His first stint as a major league manager started when he took over for Dick Williams late in the 1981 season and led the team to the only postseason appearance in its history. He hadn't managed at any level or put on a uniform for nearly 20 years when he got the job, but he knew the Expos' roster intimately, as it was largely made up of home-grown stars whom he had helped develop over the past few seasons. The Expos finished hafl a game ahead of the St. Louis Cardinals to win the second-half title in that strike-shortened season, then defeated the Philadelphia Phillies in the Division Series. However, they lost the NLCS in five games to the Los Angeles Dodgers on Rick Monday's 9th-inning home run off Steve Rogers. Fanning took a lot of criticism for using Rogers in an unfamiliar role as a reliever that day, but in truth, the Expos' ace was his best option in what was clearly a do-or-die situation. He returned for the 1982 season, but the Expos under-performed, particularly because he was unable to identify a productive second baseman, and after the season, he stepped aside to make way for Bill Virdon. When Virdon failed to bring the Expos to the postseason, Fanning succeeded him late in 1984, finishing out the year before Buck Rodgers was hired to manage the team with a rebuilding mandate in 1985.

After his managerial forays, Fanning remained with the Expos organization for over 20 years. He was also the Expos' radio commentator from 1993 to 2000. Fanning then moved to the Toronto Blue Jays as the "Ambassador, Amateur Baseball Canada". He acquired Canadian citizenship in 2012, at the age of 84. His wife Marie, who he only married in the mid-1980s after having been single all those years, is Canadian, as are his two children, Cynthia and Frank, by virtue of being born in the country where Fanning has lived most of his adult life.

Fanning was inducted into the Canadian Baseball Hall of Fame in 2000, in recognition of his long career with the Expos. He passed away at his home in London, ON in April of 2015 at the age of 87.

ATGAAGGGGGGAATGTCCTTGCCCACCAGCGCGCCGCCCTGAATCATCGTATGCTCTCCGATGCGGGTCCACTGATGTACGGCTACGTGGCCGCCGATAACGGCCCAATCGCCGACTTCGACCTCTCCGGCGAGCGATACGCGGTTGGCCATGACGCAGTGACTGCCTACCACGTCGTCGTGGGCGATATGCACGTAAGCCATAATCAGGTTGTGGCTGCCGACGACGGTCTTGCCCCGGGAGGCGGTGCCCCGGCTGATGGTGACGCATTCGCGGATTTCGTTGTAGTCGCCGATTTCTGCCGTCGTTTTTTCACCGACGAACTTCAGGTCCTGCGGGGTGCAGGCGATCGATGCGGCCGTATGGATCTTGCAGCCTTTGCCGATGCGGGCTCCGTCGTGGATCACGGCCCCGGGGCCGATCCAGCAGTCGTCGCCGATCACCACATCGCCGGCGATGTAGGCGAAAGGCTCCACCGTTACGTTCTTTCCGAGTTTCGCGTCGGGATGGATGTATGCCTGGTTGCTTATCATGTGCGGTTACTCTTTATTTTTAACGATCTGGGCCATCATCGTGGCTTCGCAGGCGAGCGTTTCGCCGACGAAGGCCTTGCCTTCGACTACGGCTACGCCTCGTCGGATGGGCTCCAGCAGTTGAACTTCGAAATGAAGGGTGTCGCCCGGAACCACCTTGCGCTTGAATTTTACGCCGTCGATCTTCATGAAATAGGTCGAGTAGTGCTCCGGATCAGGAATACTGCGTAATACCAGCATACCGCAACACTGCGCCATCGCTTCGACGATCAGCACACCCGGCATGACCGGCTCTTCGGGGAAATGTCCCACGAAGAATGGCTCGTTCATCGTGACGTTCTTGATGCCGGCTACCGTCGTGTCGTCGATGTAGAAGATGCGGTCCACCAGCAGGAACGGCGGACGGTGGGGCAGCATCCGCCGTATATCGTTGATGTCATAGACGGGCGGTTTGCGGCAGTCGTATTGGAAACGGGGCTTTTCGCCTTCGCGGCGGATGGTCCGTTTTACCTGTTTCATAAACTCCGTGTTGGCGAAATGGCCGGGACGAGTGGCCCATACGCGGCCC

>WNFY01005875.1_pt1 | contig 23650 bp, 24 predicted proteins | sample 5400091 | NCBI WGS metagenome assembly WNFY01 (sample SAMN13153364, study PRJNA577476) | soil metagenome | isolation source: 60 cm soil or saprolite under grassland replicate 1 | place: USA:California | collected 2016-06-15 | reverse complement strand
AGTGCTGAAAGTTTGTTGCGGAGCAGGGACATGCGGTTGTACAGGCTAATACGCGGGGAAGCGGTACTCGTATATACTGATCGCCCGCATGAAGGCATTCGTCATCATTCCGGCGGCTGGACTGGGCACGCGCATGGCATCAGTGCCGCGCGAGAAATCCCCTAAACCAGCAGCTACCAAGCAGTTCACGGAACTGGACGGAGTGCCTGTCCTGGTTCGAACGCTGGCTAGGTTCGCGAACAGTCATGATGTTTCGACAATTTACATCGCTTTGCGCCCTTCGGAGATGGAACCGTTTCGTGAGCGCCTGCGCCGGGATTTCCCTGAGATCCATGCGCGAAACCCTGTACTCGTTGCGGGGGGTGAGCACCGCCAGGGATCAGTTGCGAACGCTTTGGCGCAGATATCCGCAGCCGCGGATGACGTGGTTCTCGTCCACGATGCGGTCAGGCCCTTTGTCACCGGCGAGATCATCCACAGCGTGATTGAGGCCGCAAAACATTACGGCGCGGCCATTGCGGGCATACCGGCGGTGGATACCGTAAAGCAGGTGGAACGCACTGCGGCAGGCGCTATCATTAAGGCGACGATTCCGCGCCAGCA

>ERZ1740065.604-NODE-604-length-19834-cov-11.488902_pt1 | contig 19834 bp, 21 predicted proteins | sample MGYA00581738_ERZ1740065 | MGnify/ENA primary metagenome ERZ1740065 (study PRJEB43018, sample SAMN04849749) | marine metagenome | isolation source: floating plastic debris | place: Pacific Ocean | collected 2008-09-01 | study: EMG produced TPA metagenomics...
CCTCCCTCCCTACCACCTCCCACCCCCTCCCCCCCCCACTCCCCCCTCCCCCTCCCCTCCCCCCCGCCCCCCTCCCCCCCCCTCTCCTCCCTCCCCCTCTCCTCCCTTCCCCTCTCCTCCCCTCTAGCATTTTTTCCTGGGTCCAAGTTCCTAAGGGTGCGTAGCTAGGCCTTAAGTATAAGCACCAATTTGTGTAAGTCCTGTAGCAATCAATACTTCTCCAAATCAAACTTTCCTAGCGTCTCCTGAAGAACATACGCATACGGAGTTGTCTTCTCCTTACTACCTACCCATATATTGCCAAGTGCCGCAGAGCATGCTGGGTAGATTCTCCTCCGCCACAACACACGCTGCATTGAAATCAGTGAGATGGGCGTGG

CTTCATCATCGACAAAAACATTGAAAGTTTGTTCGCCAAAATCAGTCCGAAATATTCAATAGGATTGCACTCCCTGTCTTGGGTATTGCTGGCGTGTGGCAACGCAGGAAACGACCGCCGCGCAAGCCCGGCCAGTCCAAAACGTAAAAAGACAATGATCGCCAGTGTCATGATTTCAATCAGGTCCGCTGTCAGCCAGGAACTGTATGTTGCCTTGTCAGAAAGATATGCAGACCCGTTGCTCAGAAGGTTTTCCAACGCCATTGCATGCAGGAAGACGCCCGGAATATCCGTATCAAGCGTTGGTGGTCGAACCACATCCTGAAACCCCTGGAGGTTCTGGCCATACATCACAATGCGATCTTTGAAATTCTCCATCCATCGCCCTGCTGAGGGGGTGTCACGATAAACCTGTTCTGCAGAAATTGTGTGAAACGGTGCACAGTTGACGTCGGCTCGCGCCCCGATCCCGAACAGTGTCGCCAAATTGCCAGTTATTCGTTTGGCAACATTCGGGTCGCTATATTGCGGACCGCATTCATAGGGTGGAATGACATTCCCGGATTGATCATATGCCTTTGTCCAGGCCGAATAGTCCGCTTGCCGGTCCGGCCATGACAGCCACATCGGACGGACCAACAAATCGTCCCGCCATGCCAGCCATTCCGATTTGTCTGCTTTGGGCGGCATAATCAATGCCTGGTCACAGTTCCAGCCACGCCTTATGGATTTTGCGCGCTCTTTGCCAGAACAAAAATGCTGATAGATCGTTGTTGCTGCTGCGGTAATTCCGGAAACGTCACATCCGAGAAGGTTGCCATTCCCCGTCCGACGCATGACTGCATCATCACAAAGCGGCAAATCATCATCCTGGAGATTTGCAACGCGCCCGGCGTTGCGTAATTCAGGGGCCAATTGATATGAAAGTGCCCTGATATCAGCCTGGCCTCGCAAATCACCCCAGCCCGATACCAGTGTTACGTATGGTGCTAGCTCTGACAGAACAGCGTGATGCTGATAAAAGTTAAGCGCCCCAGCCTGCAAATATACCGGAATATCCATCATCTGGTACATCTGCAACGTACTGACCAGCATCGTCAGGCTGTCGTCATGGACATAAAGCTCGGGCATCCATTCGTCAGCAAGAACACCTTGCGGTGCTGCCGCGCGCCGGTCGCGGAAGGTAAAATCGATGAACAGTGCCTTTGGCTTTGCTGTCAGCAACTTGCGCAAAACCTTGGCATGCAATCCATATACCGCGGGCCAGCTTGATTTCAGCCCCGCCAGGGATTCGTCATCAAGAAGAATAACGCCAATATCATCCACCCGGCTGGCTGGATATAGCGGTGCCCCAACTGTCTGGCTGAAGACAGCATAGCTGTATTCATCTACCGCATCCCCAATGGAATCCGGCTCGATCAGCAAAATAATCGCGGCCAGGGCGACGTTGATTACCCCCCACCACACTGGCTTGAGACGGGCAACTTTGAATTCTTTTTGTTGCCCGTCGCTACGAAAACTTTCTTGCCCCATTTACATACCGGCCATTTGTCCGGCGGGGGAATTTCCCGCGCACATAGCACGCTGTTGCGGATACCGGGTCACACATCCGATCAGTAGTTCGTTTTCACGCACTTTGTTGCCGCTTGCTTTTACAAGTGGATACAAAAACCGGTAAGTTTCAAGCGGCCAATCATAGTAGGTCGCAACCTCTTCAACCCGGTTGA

Notable Achievements[edit]

  • Division Titles: 1 (1981)

Preceded by
Montreal Expos General Manager
Succeeded by
Charlie Fox
Preceded by
Dick Williams
Montréal Expos Manager
Succeeded by
Bill Virdon
Preceded by
Bill Virdon
Montréal Expos Manager
Succeeded by
Buck Rodgers

Year-by-Year Managerial Record[edit]

Year Team League Record Finish Organization Playoffs Notes
1958 Tulsa Oilers Texas League 26-27 7th Philadelphia Phillies replaced Al Widmar (45-54) on July 20
1959 Dallas Rangers American Association 30-30 9th none replaced Fred Martin (45-57) on July 18
1960 Dallas-Fort Worth Rangers American Association 64-90 8th Kansas City A's
1961 Eau Claire Braves Northern League 52-78 5th Milwaukee Braves
1962 Eau Claire Braves Northern League 65-59 3rd Milwaukee Braves League Champs GM also
1963 Greenville Braves Western Carolinas League 20-16 -- Milwaukee Braves replaced by Paul Snyder (29-39)
1981 Montreal Expos National League 16-11 2nd Montreal Expos Lost NLCS replaced Dick Williams (44-37) on September 8
1982 Montreal Expos National League 86-76 3rd Montreal Expos
1984 Montreal Expos National League 14-16 5th Montreal Expos replaced Bill Virdon (64-67) on August 30

Record as General Manager[edit]

Draft Picks[edit]

Expansion Draft

1st Round Picks

Other Notable Selections

Significant Trades[edit]

Significant Signings[edit]

Further Reading[edit]

  • Danny Gallagher: "Fanning has spent 55 years in the game", in Remembering the Montreal Expos, Scoop Press, Toronto, ON, 2005, pp. 181-191.

Related Sites[edit]